In many liverworts, the side leaves are folded. A distinction is then made between a lower lobe facing the substrate and an upper lobe facing away from the substrate. Upper and lower lobes can have very different morphological designs. There are species in which the upper lobe is larger than the lower lobe. In this case, the lower lobe can be transformed into a kind of water sac (Frullania). But there are also species in which the lower lobe is larger, so that both can be seen from the top and the impression of a doubling of the leaf rows is created. Some liverworts can also develop rhizome-like stolons with mostly reduced foliage.
In the case of thallous liver diseases, there are those with simply built, single-layered thalli and those with highly differentiated, multi-layered thalli. On the underside of the thalli there are rhizoids, the inner wall of which can be either smooth or provided with protruding cones (uvula rhizoids). In addition, so-called ventral scales can be found especially in the midrib area. These ventral scales are flat, transverse, always single-layered and free of chlorophyll. They occur in two longitudinal rows along the middle of the thallus or the midrib.
1The widely used phrase that the sporophyte "parasitizes" on the gametophyte is absurd. Parasitism is understood to mean a relationship between different species, but not the relationship between successive generations or phases of the change of generations of a species.
2Occasionally, the small size difference is considered sufficient to be called heterospore. Because of the way they are formed, both types of spores are present in equal quantities in a single sporangium. In other groups (some fern plants, seed plants) the female macrospores and the male microspores are formed in different sporangia!
3The prothallia of the ferns, which are sometimes very similar to liverworts, have multicellular rhizoids. In the (leafy) liverwort genus Schistochila, multicellular rhizoids occur, but the multicellularity is limited to a thickened to cauliflower-like end section of the otherwise unicellular rhizoid.
4In rare cases, germination with 2-4 filaments occurs. This is actually only conceivable if the spore has already been divided into several cells or at least several nuclei. Whether the thread or the cluster of cells represents the plesiomorphic situation is difficult. In general, the thread is the original form, probably with the characteristic phylogistic concept that the trichal organization is the most original after the unicellular (monadal, capsal or coccal).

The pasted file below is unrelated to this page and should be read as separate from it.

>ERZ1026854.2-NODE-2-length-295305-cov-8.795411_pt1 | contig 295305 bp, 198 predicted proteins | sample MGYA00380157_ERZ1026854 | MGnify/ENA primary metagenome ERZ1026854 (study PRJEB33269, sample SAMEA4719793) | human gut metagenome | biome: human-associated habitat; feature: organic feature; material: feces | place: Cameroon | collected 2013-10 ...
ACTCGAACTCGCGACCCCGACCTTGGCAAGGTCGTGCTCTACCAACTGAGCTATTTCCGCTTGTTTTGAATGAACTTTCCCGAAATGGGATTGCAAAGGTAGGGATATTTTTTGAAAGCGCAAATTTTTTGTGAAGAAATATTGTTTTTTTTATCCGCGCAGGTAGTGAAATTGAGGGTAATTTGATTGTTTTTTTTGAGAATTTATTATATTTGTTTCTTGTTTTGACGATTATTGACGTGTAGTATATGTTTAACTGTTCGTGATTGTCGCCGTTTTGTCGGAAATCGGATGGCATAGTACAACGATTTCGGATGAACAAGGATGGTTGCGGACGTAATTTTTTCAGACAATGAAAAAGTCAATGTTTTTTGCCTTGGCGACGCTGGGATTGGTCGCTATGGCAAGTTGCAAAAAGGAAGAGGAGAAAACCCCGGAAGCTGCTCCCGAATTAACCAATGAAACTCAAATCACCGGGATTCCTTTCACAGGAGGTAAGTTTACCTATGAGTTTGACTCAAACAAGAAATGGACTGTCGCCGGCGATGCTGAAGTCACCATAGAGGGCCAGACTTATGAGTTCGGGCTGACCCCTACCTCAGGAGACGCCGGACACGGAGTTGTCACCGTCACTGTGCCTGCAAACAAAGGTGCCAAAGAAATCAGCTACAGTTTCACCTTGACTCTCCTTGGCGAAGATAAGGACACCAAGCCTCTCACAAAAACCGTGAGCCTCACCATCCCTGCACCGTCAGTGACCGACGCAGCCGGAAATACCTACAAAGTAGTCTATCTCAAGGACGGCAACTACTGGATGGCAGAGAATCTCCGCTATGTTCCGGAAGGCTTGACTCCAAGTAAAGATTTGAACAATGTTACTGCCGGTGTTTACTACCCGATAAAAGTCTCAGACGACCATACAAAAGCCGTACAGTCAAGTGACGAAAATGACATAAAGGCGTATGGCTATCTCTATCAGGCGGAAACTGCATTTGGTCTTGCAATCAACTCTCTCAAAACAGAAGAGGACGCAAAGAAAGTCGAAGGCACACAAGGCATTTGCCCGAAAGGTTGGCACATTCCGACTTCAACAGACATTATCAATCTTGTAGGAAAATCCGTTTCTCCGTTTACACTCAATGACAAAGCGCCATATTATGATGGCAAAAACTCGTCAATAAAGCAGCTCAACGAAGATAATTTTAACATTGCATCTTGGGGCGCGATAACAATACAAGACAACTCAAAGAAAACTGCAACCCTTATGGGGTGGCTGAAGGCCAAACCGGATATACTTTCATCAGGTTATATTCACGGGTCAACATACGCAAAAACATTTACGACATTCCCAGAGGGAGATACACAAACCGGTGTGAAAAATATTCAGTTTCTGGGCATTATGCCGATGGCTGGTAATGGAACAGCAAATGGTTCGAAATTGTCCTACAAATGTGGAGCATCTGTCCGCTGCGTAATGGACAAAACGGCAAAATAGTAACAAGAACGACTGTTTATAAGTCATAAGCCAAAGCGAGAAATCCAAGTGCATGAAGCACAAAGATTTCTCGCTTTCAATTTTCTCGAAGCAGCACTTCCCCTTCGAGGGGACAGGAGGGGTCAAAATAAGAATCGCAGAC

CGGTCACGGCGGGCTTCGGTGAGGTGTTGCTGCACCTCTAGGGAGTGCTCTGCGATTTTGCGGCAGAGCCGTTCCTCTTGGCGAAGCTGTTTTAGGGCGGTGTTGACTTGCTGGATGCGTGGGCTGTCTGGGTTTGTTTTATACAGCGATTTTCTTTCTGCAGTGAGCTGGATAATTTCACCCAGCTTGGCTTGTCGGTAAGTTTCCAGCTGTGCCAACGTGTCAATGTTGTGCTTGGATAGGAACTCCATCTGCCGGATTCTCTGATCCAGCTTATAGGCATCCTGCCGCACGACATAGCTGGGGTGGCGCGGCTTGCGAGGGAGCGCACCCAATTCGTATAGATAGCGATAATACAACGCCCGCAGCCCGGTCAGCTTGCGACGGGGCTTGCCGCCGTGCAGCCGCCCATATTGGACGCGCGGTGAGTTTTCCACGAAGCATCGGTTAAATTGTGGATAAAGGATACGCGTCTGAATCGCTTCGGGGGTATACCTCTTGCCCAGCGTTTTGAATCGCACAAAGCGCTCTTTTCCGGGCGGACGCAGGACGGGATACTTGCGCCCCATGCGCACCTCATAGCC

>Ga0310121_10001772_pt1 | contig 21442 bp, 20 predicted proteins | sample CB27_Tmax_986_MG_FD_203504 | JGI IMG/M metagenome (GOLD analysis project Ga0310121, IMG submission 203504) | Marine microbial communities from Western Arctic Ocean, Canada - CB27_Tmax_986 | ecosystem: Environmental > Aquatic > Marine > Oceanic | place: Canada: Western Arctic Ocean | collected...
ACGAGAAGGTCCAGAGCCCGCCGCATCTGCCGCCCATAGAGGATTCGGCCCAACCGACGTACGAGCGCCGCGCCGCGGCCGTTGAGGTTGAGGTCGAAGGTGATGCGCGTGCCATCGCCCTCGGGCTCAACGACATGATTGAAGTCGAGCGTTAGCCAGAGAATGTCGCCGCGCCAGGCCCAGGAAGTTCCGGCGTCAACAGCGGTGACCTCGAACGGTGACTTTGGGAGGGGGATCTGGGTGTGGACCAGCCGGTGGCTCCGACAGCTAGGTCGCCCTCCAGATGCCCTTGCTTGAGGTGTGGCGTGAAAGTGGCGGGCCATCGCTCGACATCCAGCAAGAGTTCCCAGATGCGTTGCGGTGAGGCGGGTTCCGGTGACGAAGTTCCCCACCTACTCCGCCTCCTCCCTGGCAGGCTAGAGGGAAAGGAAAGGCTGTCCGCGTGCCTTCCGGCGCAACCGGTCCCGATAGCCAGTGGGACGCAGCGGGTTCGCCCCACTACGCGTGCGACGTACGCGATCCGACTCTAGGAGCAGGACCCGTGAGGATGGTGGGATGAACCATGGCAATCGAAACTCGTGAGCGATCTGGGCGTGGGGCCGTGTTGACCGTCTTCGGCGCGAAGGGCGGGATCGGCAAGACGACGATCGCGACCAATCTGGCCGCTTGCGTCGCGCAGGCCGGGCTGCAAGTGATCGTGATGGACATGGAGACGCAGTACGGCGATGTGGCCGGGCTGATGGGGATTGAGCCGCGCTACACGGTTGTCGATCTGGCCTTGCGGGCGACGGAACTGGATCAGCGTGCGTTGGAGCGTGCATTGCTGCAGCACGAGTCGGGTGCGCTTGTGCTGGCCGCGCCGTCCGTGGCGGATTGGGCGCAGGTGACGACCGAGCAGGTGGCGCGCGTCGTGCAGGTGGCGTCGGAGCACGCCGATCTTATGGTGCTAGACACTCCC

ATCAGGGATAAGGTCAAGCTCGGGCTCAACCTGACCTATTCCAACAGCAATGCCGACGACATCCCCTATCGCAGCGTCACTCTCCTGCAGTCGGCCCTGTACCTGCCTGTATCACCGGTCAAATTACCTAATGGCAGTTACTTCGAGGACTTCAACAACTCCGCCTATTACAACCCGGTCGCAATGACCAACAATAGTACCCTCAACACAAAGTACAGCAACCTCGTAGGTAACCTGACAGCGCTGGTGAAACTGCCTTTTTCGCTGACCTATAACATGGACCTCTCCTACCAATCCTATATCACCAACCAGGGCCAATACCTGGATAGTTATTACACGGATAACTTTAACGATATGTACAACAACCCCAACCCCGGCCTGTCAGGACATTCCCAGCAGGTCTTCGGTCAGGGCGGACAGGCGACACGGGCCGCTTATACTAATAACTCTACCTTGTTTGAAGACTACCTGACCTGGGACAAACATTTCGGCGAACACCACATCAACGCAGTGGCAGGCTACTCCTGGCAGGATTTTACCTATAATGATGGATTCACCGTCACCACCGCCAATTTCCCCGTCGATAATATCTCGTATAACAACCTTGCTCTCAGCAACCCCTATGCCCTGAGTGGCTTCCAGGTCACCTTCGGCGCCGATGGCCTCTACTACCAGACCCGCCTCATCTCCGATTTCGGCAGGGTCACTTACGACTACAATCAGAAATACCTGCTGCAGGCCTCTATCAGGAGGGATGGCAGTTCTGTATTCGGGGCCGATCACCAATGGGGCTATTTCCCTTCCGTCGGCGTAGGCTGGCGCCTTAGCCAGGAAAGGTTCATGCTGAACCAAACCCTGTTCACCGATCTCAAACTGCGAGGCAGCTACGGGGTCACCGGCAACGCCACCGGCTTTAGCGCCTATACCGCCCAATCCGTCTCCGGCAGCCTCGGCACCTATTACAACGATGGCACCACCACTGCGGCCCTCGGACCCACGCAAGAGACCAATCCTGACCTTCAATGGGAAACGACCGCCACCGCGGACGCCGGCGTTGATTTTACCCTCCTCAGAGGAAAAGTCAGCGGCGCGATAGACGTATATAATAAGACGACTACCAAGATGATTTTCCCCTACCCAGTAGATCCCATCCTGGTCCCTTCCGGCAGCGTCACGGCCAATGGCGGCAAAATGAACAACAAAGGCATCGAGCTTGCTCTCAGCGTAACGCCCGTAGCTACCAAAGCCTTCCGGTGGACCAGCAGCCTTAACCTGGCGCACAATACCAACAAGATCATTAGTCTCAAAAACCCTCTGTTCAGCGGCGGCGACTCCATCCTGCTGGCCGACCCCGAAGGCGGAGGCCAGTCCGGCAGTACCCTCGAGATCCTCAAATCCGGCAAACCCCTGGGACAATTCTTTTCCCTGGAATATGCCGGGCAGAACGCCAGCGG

5proto- gr. first; nema gr. thread;
6The direction of the diagonally drawn in dividing wall changes by 120 with the successive divisions of the apex cell0that the descendants of the apex cell are arranged in three rows.
7Dillenius (1741) and Linné compared the moss capsule with the anther of the flowering plants. It was later compared by the important moss researcher Hedwig with the fruit of the flowering plants containing the seeds. He called the archegonium, from which the seed capsule emerges, "Pistillidium". Accordingly, he named the male organ "Antheridium" and homologated it with the anther of the flowering plants. Bischoff also believed that the whole archegonium becomes a spore capsule and called it "archegonium" (= "previous fruit" or "fruit becoming"). The terms based on false homologations were preserved when W. Hoffmeister in 1851 the generation change of mosses and ferns had finally cleared up.
8In the seed plants the term "endothecium" denotes the subepidermal layer responsible for the opening of the anthers in the counters of the stamens of angiosperms. If the layer responsible for the opening of the anthers is the epidermis, as in the gymnosperms, this is called "exothecium".
9Without gossip and peat moss
10In Polytrichum the midrib carries lamellar assimilators. Anyone who has only seen Polytrichumg can not understand how one can get the idea to use the description "central rib occupying the entire leaf width" and at the same time to adhere to the single layer of the moss leaf. This is only in comparison to related species such as Atrichum Even if Polytrichum is easy to know and to find, Polytrichum should therefore not be used as the only example for the mosses (eg in school lessons)!
11In the case of flowering plants, the term "lower leaf" denotes the basal part of the leaf bearing the stipules and is delimited from the "upper leaf", which consists of the petiole and leaf blade. The lower leaf of the liverwort is something completely different from the lower leaf of the angiosperms!